Cytomegalovirus (CMV) and other viruses within the herpes group have recently been shown to induce Fc receptors in infected monolayers. We have examined the possibility that such receptors might facilitate the adherence of antibody-coated bacteria to CMV-infected cells. To do this, we infected confluent human embryonic lung (HEL) cell monolayers with CMV (strain AD169) and then used a double radiolabel assay to measure adherence of Escherichia coli 06 to both infected and control monolayers. We examined infected monolayers 48 h after viral seeding, at which time 30-60% of the cells exhibited characteristic cytopathic changes. We compared the adherence of untreated E. coli 06 with the adherence of E. coli 06 that had been preincubated for 1 h at 37 ° C with either nonimmune or anti-E. coli 06 antiserum. Pretreatment of the E. coli 06 with specific antiserum significantly enhanced its adherence to CMV-infected, but not to control, monolayers (P < 0.01 by the Mann-Whitney U test). We did not see such enhancement when we used anti-E. coli 06 antiserum to treat a nontypable E. coli. The augmented adherence of antibody-coated E. coli 06 to CMV-infected monolayers was abrogated by pretreating the monolayers with nonimmune serum or purified Fc fragments, but not by pretreating with IgA, IgM, or 1 mM trypan blue. Preincubating HEL cell monolayers with 100 U/ml human leukocyte interferon for 72 h at 37° C did not affect the adherence of antibody-coated E. coli 06 to the monolayers . To determine if antibody-coated bacteria that adhered to the surface of CMV-infected monolayers might themselves act as receptors for microorganisms with Fc binding potential, we compared the adherence of Cowan strain Staphylococcus aureus to CMV-infected and control monolayers that had been preincubated with antibody-coated E. coli 06. The S. aureus adhered significantly better to the former monolayers (P < 0.001). These results illustrate a previously unrecognized mechanism by which certain herpesviruses might enhance the adherence of secondary pathogens to nonphagocytic cell populations. Such a mechanism, if active in vivo, might facilitate the colonization of mucosal surfaces by these pathogenic microorganisms, and in this way might contribute to both the reported predisposition of CMV-infected patients to secondary infections and to the high prevalence of S. aureus in the vaginal flora of women with histories of genital herpes.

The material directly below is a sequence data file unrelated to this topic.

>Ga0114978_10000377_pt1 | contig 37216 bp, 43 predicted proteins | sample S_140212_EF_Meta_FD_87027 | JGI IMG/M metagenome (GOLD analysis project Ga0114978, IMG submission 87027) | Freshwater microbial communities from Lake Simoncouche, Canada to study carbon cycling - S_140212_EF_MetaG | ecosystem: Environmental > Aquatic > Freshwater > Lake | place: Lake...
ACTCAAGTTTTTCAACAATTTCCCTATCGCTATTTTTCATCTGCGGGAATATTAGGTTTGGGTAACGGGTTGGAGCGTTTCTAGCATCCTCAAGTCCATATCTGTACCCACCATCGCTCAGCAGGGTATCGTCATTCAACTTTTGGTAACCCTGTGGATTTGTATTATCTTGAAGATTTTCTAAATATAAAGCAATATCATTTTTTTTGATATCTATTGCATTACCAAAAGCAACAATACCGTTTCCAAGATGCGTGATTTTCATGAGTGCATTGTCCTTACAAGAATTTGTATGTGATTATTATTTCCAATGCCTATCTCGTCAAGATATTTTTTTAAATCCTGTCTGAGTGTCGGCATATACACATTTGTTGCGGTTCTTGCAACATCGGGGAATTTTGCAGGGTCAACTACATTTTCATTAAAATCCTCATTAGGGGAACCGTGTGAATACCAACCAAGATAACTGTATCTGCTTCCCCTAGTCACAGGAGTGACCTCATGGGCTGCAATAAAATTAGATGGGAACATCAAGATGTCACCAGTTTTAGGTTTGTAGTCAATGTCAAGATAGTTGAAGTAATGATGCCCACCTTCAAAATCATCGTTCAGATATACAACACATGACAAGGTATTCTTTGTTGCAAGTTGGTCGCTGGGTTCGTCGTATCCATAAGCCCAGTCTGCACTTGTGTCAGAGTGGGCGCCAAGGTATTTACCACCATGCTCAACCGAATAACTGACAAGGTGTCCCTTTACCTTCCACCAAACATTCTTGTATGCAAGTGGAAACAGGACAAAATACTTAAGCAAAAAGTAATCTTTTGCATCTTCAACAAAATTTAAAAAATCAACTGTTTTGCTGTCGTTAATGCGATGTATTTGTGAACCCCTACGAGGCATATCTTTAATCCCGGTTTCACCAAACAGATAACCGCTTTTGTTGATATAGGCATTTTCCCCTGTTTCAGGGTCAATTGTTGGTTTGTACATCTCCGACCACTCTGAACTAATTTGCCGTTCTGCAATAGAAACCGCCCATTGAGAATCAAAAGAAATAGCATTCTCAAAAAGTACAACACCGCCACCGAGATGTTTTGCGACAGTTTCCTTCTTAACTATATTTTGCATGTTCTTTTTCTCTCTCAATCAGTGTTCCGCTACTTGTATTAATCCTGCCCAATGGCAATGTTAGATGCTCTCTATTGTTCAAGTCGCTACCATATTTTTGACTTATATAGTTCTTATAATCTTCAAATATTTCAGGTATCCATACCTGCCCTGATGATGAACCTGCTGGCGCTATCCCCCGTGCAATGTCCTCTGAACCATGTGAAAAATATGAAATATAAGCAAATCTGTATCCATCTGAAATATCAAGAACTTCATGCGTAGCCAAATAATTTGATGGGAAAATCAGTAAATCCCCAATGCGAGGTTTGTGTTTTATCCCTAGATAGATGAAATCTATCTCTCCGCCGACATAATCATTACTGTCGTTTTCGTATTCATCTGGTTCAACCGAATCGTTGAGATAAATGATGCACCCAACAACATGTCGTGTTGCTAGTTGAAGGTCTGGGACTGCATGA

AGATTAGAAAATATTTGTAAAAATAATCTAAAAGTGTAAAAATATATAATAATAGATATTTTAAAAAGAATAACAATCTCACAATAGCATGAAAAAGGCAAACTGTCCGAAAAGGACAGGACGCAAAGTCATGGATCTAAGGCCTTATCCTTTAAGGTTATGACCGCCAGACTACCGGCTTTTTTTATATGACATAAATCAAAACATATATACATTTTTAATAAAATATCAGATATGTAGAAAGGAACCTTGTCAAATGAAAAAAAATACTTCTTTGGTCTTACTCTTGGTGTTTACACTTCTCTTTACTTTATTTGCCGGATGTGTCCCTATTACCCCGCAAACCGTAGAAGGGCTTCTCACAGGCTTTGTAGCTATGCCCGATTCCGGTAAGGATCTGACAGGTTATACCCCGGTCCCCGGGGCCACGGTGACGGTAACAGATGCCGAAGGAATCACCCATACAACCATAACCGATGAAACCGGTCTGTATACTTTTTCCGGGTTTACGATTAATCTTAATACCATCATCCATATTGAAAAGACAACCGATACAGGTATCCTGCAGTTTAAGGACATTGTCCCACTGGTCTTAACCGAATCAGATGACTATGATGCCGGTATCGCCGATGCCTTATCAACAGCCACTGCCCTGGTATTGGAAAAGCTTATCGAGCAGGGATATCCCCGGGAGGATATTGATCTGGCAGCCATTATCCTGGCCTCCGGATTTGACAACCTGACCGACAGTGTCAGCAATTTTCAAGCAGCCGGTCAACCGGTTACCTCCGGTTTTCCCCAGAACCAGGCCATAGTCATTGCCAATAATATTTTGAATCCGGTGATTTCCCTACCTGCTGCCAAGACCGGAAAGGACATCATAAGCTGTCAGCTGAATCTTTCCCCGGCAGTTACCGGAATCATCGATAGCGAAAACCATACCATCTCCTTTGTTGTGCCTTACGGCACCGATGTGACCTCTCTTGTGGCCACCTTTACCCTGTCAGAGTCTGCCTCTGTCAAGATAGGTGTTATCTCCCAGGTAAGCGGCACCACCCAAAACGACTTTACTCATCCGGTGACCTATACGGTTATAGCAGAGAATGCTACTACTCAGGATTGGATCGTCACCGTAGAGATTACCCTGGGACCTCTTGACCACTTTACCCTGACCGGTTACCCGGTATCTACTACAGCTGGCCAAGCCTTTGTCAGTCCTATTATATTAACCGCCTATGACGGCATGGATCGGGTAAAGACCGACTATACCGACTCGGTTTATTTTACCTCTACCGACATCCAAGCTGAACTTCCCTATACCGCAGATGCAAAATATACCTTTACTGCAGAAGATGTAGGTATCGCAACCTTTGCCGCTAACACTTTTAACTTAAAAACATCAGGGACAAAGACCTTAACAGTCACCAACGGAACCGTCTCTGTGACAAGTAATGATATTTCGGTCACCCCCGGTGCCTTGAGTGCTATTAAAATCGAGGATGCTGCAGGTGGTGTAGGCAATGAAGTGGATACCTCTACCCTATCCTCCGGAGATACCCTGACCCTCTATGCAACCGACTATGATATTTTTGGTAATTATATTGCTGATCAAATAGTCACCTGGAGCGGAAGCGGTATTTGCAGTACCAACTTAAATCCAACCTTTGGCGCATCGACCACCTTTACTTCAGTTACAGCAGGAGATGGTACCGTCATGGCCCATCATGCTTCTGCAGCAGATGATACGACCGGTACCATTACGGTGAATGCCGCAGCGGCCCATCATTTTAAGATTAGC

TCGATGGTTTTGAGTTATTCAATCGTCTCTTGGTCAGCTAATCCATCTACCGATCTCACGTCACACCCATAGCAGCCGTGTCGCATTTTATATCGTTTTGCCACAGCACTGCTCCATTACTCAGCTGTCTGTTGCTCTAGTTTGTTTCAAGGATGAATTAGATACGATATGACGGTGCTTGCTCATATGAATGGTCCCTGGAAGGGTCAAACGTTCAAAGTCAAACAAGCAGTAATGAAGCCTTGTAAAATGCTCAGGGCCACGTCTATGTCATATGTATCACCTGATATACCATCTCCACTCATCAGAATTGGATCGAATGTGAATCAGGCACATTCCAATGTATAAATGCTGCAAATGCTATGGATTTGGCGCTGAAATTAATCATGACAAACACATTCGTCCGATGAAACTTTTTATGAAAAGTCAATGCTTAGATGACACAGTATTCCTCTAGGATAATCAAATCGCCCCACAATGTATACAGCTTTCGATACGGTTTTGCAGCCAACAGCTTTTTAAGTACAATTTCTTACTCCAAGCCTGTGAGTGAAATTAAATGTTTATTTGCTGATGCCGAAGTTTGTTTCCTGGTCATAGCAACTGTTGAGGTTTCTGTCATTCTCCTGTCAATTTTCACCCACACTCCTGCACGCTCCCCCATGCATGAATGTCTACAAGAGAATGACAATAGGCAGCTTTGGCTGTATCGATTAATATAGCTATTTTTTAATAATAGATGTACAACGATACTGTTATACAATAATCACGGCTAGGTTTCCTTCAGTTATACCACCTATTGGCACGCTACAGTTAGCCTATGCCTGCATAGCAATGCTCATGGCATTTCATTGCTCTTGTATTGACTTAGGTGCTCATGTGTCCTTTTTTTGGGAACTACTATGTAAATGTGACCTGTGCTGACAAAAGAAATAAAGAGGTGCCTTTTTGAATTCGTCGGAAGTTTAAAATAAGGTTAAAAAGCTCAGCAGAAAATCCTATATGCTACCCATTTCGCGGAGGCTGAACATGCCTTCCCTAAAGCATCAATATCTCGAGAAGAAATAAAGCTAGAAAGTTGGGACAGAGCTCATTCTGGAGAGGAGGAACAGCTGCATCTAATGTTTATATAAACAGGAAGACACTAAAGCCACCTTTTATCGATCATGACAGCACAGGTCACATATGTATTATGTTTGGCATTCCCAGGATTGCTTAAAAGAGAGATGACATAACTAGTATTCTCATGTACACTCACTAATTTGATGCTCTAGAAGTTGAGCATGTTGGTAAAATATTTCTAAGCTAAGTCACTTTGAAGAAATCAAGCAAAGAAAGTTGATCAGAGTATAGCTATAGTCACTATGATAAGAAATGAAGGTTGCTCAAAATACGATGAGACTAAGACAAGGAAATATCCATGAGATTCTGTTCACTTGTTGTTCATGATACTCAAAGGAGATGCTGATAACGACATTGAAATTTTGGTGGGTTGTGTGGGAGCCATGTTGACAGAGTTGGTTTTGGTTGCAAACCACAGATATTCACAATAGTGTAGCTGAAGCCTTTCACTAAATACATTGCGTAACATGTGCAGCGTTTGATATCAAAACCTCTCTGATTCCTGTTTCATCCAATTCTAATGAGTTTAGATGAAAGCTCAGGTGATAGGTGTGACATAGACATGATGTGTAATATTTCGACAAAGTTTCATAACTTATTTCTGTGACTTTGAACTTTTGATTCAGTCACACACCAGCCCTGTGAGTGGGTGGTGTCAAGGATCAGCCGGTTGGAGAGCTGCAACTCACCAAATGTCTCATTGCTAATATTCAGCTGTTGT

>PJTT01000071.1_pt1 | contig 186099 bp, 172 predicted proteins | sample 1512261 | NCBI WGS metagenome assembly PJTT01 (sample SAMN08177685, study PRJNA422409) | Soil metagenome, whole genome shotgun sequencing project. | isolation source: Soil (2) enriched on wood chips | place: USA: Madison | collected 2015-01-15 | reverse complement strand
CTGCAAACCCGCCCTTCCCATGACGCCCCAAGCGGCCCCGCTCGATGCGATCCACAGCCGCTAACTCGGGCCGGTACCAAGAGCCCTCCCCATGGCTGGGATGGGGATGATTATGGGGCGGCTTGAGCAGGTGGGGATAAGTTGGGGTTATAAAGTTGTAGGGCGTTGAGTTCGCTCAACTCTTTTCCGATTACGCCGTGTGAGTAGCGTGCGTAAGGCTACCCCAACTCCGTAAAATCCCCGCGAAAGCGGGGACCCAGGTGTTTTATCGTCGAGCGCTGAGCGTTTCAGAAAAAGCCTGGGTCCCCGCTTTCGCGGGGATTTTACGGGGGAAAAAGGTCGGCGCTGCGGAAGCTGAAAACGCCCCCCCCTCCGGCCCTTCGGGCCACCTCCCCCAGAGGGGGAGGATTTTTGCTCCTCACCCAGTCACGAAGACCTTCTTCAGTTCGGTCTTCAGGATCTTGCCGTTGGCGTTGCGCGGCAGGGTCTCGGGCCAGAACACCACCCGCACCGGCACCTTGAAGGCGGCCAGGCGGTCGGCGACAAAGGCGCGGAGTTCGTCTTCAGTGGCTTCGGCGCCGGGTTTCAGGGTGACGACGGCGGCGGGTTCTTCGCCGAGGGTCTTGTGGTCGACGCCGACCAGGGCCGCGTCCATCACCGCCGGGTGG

ASJC Scopus subject areas